Wenzel then gives up being Markie Anna in an effort to re-connect with both his family and the fundamentalist Baptist church he had belonged to. Now in his mid-50s, he wears men’s clothing again, and he describes himself as having been “wicked.” He chastises himself and we get the impression that throughout the time Wenzel spent transitioning, some part of Markie Anna felt it was wrong and a sin against her creator. He is a walking paradox yet as Markie Anna she was free and comfortable.
The fact that Wenzel himself could view Markie Anna as immoral comes across like a terrible rush to judgment, yet we also understand how isolated an existence Wenzel leads, and we come to understand just how much that wore Markie Anna down during the eight years he spent transitioning. His former fundamentalist Baptist pastor has little regard for transgender persons, but in Wenzel’s heart, it is still his church.
Real suspense derives less on whether he gets back what he lost but what will be the cost of doing so. The film closes on an optimistic note, suggesting the possibility of both.
There was the loneliness of being Markie especially in the fundamentalist, evangelist churches makes Markie an outcast. A friend and Minister explains, God created man and God created woman and all this transgender stuff is just not natural! This explains
why Markie is so on his own. No-one from his religion or will associate with them, let alone approve of their decision. During the first half of this documentary, Markie is in a very dark place.
Markie interacts with her new “friends” in the local trans community. But those are poor affairs since Markie seeks approval for her decision from a group that gives back little of real substance. Her family has left her. Her wife is gone; her children will have nothing to do with her. This is the exact opposite of the typical transition documentary. Markie is on her own and ostracized by all the nice Christian persons whose approval she once enjoyed.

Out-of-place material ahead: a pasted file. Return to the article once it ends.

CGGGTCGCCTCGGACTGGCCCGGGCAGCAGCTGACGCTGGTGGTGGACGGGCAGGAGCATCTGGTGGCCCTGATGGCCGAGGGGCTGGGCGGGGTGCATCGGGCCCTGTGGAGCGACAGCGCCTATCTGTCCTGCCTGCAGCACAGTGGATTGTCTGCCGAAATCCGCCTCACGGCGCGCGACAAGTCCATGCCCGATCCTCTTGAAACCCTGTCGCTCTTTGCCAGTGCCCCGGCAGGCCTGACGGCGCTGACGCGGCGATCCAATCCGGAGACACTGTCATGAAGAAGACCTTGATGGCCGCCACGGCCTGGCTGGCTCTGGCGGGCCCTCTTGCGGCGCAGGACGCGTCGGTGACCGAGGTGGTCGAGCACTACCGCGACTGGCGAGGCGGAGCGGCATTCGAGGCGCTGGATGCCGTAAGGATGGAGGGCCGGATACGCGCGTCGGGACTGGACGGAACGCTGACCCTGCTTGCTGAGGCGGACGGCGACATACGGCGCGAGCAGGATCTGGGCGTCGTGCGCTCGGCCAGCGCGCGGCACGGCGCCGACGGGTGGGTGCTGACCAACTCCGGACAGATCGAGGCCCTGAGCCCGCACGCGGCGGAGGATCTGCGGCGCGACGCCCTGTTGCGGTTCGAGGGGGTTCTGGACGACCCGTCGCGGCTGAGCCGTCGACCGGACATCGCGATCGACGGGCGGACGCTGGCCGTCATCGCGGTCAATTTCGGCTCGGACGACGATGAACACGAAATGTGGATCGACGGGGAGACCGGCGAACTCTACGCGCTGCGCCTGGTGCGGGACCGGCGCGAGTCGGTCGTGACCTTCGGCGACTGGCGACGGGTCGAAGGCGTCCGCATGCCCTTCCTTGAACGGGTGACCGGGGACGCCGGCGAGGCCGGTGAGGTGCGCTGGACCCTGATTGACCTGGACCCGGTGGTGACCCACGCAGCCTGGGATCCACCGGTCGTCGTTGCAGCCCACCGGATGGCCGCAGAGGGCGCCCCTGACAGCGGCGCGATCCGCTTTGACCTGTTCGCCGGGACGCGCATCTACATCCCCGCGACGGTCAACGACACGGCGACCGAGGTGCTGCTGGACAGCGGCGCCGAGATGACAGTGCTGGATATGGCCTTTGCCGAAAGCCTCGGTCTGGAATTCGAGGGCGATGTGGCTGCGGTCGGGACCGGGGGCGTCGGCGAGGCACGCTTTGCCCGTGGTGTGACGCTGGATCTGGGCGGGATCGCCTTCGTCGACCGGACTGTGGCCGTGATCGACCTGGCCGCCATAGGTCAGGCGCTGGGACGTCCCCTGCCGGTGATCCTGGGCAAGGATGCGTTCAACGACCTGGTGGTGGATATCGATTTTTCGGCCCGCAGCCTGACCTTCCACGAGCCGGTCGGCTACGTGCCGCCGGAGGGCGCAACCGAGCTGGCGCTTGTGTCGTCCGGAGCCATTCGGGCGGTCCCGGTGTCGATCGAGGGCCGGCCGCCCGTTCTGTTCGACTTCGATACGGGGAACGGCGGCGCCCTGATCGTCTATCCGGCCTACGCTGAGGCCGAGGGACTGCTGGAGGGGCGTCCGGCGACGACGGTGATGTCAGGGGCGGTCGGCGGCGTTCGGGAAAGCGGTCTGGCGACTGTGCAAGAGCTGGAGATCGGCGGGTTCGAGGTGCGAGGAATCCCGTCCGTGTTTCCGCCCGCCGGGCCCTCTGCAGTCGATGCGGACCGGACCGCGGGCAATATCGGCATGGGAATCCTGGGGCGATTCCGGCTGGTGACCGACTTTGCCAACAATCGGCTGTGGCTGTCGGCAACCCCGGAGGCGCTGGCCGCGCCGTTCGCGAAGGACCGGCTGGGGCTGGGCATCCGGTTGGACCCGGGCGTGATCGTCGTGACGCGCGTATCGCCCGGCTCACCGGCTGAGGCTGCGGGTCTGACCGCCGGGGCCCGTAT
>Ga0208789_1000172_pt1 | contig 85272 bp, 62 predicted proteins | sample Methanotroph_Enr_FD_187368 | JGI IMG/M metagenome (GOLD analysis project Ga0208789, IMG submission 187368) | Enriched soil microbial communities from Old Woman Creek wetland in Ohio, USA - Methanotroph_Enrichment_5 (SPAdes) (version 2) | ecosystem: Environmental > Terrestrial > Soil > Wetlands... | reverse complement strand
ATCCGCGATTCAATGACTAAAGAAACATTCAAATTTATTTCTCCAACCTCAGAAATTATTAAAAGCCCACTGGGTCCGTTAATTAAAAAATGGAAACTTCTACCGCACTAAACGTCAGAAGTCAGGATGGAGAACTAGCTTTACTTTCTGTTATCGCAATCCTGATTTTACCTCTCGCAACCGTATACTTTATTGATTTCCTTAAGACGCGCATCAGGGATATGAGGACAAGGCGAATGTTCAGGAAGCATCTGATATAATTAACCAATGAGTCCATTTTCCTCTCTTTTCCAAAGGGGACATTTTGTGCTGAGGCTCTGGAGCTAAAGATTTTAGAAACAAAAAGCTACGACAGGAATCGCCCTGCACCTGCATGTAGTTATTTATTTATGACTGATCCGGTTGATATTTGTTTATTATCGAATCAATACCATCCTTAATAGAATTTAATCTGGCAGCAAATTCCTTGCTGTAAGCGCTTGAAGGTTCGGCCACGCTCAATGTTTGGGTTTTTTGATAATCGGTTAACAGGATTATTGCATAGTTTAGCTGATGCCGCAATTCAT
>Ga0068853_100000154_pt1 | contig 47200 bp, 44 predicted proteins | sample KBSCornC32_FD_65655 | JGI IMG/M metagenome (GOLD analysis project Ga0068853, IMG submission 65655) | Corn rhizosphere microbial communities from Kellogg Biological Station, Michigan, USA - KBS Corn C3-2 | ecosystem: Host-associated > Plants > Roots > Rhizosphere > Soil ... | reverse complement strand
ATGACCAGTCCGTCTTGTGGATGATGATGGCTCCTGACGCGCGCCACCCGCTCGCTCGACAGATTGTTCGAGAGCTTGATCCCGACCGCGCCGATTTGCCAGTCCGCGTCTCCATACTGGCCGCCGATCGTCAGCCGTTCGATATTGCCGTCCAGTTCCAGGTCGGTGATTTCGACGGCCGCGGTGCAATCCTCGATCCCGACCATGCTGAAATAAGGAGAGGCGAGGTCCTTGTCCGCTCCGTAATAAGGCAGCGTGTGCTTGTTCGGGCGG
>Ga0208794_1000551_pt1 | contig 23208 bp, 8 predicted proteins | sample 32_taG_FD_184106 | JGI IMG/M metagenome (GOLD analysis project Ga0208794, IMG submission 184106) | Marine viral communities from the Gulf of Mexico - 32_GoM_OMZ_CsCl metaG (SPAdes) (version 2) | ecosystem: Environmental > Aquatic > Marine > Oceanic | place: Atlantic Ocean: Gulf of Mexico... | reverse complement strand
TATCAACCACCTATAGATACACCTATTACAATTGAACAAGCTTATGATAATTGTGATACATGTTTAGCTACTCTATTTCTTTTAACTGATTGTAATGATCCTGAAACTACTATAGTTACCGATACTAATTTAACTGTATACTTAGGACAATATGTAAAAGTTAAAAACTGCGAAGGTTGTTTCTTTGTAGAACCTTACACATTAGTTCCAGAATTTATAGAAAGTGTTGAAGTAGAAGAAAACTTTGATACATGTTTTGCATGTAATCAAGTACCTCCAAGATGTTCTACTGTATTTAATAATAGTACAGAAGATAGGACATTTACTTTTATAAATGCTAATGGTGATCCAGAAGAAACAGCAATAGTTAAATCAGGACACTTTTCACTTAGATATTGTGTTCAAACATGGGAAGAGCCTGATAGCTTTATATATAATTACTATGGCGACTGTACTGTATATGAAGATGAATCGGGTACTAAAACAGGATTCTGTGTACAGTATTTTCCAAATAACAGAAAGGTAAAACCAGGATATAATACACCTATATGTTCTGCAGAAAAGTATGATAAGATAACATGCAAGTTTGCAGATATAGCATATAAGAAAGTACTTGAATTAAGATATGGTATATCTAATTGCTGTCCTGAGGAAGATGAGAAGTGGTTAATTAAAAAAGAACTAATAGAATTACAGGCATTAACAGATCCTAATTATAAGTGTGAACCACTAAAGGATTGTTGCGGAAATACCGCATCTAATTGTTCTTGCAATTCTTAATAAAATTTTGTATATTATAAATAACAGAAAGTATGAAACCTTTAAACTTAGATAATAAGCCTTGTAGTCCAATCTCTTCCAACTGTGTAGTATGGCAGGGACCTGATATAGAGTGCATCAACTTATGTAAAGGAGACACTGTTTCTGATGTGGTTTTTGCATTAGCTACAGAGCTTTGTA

He says that while “on the brink of disaster, God showed up and called [him] back.” Mark is welcomed back into the church and for the most part his family welcomes him back. Being Markie meant permanent exile from all she held dear. Post-transition Mark says, “I’ve sinned and deserve to be punished.”
Being trans in Bible Belt America is a very lonely thing and has no place for a middle-aged, blue collar fundamentalist.The documentary was shot over a ten year period and it wonderfully captures tone and mood rather better than it sets out the narrative that jumps back and forth to Mark before and after and in-between and is at times quite confusing. Yet, the truth we see is that a community whose central claim is that it loves the sinner is unable to love the trans person.
Please excuse my lack of ability to use pronouns here.